Investments may be spaced over time -- a monthly addition to your 401K, for example -- or may be a single, lump sum investment, such as the purchase of an annuity. In the latter instance, you can calculate your investment's future value using a well-known financial formula called "the future value of a lump sum investment." Below are three different ways of solving the problem. Each method uses a different means of calculation, but the underlying formula is the same in all three instances.

### The Problem and the Future Value Formula

Let's say we have $100 and the interest rate is 5%. What will the value of the investment be at the end of the first year? The formula for the future value of this lump sum investment is as follows:

FV_{1}= PV + INT or PV(1 + I)ⁿ

The first part of this equation -- **FV₁ = PV + INT -- **reads, "the future value (**FV**) at the end of one year -- the subscript **ᵢ --** equals the present value plus the added value at the specified interest rate.

The next formula presents this in a form that is easier to calculate the value added by the accrued interest -- **PV(1 + I)ⁿ -- **which reads, "the present value (**PV) **times **(1 + I)ⁿ****, **where **l** represents the interest rate and the superscript **ⁿ **is the number of compounding periods.

Now let's use the example from above. In one year, your $100 lump sum investment earning 5% interest per year will equal:

FV = $100(1 + 0.05) = $105

In this instance, you do not see a superscript (n) for compounding periods because at this point you're solving for the first year only.

If you wanted to determine the value at the end of two years, your calculation would look like this:

FV = $100(1 + 0.05)² = $110.25

You can solve this, which is a compound interest problem, by calculating the value at the end of the first year, then multiplying the outcome by the same 5 percent rate for the second year:

FV = [$100(1+0.05)] + [$105(1+0.05)] = $110.25

You can continue this process to find the future value of the investment for any number of compounding periods.

Spelling out this process way -- manually performing each year's added value from interest, then using that value to make similar calculations for each following year -- makes it clear how we're arriving at the result, but it's time-consuming. Solving for a future value 20 years in the future means repeating the math 20 times. There are faster and better ways of accomplishing this, one of them being the use of a financial calculator.

### Future Value of an Investment Using a Financial Calculator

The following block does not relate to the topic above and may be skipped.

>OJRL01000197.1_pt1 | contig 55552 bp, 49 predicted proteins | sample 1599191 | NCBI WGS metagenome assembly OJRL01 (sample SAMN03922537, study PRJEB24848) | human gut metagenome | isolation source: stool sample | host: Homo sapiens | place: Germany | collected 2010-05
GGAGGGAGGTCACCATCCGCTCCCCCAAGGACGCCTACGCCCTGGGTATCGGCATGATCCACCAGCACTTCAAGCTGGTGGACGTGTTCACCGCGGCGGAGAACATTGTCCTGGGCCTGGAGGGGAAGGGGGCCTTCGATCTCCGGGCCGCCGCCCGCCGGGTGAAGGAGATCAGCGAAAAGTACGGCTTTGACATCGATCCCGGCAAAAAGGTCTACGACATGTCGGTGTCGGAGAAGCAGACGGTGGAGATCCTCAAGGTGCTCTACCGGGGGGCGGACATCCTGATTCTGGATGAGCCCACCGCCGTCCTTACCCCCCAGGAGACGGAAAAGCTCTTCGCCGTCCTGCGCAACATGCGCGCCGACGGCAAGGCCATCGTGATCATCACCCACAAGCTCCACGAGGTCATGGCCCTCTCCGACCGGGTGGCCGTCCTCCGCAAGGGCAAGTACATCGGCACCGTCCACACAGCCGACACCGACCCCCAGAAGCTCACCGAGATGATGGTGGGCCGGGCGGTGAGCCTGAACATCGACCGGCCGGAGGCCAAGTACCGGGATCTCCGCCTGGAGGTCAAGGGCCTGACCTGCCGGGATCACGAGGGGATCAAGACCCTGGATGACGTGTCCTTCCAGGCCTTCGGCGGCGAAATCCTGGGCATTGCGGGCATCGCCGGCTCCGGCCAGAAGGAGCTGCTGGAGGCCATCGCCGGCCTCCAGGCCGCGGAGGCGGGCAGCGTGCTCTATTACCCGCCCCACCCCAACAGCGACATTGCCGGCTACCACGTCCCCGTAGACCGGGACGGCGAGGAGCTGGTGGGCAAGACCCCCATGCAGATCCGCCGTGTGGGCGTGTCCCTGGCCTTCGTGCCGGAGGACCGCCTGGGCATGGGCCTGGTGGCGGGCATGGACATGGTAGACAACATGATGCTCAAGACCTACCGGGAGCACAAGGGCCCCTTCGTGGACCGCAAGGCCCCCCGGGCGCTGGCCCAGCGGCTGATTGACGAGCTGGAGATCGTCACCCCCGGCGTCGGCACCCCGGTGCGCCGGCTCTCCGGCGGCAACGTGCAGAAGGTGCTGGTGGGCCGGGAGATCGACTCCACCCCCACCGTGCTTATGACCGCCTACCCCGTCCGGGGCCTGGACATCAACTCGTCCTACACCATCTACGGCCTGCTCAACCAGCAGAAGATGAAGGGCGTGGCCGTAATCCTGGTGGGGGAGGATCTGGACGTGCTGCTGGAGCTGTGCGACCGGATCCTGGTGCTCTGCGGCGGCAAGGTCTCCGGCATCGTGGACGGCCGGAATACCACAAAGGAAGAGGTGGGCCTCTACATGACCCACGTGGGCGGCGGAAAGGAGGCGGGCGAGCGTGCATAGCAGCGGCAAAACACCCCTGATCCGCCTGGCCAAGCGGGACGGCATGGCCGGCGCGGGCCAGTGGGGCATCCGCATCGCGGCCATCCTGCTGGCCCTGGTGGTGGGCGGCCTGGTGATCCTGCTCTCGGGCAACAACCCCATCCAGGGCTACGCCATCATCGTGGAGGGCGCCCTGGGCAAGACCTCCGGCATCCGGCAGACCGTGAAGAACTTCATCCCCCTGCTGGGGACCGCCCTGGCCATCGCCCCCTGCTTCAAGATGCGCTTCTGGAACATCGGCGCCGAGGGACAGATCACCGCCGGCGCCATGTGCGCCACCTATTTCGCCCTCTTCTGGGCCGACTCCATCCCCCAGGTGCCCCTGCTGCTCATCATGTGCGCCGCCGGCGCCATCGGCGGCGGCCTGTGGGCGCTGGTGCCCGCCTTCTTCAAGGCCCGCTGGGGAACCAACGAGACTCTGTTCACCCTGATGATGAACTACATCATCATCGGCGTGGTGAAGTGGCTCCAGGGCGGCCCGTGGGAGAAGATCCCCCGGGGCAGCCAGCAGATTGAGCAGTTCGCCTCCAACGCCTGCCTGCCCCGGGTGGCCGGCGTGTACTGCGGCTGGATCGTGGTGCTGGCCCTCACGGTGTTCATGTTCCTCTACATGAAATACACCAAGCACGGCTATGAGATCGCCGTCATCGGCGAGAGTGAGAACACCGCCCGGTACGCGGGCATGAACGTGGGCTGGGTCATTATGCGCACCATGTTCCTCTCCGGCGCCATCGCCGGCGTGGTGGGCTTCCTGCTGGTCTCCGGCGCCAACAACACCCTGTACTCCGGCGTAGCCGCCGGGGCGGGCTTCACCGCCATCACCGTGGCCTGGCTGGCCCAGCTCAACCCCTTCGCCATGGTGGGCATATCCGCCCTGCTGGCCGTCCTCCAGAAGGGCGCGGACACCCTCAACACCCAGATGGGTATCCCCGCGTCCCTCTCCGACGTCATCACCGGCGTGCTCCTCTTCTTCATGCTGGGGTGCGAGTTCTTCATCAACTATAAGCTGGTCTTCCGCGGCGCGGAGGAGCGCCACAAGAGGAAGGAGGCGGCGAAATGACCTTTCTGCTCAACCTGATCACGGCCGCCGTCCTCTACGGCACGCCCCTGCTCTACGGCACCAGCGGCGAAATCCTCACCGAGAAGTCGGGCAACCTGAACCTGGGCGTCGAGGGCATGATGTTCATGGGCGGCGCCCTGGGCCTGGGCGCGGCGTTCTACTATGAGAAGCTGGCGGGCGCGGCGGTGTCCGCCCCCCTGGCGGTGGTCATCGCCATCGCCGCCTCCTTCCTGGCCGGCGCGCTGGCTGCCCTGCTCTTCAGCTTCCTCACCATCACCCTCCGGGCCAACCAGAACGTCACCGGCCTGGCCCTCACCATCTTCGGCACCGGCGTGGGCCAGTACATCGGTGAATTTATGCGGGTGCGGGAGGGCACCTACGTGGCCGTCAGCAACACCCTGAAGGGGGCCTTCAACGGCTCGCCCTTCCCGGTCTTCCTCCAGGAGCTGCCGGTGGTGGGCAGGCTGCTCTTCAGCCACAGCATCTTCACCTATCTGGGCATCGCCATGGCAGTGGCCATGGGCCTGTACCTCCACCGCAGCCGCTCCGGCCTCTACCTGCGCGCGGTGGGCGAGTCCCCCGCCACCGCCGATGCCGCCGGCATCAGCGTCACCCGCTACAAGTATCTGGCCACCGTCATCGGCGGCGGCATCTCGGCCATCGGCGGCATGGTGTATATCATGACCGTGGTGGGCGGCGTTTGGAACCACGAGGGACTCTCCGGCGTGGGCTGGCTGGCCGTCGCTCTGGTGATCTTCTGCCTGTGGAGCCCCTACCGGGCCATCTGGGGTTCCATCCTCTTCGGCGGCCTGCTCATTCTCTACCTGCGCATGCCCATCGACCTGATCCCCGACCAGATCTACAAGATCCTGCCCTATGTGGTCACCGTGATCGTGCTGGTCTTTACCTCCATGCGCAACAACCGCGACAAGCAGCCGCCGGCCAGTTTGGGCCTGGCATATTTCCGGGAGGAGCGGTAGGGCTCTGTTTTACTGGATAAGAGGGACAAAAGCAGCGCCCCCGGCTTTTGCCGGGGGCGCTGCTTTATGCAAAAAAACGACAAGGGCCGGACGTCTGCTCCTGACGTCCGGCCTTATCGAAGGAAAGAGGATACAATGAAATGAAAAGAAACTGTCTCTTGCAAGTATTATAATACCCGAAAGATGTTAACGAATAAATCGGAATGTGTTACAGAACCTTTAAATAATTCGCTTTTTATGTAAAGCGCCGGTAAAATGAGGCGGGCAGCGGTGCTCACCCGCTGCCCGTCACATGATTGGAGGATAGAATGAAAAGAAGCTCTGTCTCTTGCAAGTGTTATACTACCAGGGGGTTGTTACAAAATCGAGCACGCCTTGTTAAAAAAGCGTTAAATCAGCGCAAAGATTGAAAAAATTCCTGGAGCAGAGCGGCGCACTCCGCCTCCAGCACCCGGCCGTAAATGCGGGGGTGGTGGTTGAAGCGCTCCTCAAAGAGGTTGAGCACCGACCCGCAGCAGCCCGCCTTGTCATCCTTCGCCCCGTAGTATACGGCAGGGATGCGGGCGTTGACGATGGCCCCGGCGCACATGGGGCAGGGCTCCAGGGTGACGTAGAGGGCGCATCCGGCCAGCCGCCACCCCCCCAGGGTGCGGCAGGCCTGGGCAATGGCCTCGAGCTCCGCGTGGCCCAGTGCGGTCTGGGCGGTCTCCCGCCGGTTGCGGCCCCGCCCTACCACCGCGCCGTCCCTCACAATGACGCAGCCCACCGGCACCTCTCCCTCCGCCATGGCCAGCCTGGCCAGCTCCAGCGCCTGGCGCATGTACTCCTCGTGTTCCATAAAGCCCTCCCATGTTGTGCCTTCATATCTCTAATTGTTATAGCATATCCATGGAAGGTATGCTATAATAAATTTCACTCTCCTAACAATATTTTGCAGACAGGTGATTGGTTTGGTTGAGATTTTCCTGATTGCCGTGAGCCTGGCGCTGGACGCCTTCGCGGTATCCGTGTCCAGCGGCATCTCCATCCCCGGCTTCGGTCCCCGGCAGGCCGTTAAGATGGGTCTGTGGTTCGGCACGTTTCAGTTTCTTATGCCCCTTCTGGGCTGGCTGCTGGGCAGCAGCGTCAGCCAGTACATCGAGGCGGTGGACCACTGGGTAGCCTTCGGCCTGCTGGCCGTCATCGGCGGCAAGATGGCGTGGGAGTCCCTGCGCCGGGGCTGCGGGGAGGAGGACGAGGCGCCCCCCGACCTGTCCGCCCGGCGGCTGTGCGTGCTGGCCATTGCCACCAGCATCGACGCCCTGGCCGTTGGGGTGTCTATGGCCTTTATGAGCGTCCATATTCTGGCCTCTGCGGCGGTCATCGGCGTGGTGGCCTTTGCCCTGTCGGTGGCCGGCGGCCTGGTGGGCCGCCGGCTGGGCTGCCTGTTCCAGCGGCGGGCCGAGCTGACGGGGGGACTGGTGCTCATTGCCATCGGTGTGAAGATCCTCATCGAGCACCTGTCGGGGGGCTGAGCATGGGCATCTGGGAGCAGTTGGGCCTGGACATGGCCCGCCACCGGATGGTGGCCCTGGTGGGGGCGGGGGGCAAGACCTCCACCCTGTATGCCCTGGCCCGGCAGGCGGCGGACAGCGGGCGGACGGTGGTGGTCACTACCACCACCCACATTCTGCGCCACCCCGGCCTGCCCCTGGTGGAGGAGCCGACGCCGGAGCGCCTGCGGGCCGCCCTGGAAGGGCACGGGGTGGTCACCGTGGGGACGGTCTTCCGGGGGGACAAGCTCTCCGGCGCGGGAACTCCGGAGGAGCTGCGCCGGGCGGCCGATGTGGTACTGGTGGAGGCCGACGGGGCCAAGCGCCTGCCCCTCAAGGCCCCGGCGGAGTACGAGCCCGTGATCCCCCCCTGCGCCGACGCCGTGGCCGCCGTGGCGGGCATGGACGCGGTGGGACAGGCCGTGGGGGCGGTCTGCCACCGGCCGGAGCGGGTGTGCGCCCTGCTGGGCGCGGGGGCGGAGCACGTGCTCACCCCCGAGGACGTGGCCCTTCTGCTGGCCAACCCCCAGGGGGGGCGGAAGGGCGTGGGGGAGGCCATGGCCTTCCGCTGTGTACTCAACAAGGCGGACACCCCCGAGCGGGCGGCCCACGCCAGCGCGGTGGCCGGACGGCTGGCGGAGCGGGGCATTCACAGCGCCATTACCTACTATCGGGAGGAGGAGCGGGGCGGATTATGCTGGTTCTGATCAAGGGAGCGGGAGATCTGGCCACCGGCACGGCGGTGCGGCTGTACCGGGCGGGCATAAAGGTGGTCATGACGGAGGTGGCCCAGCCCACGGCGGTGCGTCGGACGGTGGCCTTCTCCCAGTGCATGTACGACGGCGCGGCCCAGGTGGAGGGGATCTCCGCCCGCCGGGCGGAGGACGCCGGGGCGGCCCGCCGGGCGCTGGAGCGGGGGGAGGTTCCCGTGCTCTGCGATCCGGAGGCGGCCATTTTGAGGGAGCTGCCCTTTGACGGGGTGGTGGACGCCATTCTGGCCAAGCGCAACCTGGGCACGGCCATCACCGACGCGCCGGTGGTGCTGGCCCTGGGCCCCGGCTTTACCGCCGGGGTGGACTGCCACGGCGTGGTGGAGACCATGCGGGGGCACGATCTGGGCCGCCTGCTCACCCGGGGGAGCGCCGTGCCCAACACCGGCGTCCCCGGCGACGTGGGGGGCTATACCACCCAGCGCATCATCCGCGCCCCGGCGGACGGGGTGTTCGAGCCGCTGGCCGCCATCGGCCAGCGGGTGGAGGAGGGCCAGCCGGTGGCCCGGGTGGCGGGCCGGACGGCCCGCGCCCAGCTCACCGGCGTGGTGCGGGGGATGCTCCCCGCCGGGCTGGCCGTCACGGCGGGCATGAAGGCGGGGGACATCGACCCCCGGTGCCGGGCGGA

The formula for finding the future value of an investment on a financial calculator is:

FV_{N}= PV(1 + I)ⁿ

Although it doesn't quite look like it, this is the same formula we used when we did the calculations manually.

Incidentally, you can use this formula with any calculator that has an exponential function key -- most do. However, using a financial calculator is better because it has dedicated keys corresponding to each of the four variables we'll be using, speeding up the process and minimizing the possibility of error.

Here are the keys you will punch:

Punch **N** and **2** (for 2 years)

Punch **I/YR** and **5** (for the interest rate of 5%)

Punch **PV** and **-105** (for the amount of money we are calculating interest on in year 2)

Punch **PMT** and **PMT** (there are no payments beyond the first one)

Punch **FV**, which **returns the answer of $110.25**

The advantage of the financial calculator over the manual method is obvious. With the calculator, it's no more difficult or time-consuming to solve for a future value 20 years from now than to solve for a single year. Another time-saving method uses a spreadsheet.

### Future Value of a Lump Sum Investment Using a Spreadsheet

Spreadsheets, such as Microsoft Excel, are well-suited for calculating time value of money problems. The function that we use for future value of an investment or a lump sum on an Excel spreadsheet is:

=FV(0.05,1,0,-100,0)

To use the function in the worksheet, click on "Formulas" in the title bar, then click on "Financial." You will then see a list of functions. Click on FV. That will open the Formula Builder box where you'll see five boxes labeled ** rate, nper, pmt, pv **and** type. **If you want to determine the future value at the end of two years, fill out the boxes as follows:

**rate (interest rate) = .05**

**nper (total number of payment periods = 2**

**pmt (repeated payments, in this case none) = 0**

**pv (present value, expressed as a negative number) = -100**

**type (this refers to the timing of subsequent payments) = Since there are none, enter 0**

Earlier versions of Excel require that you click on **Calculate **to see the result**. **Later versions present the result automatically.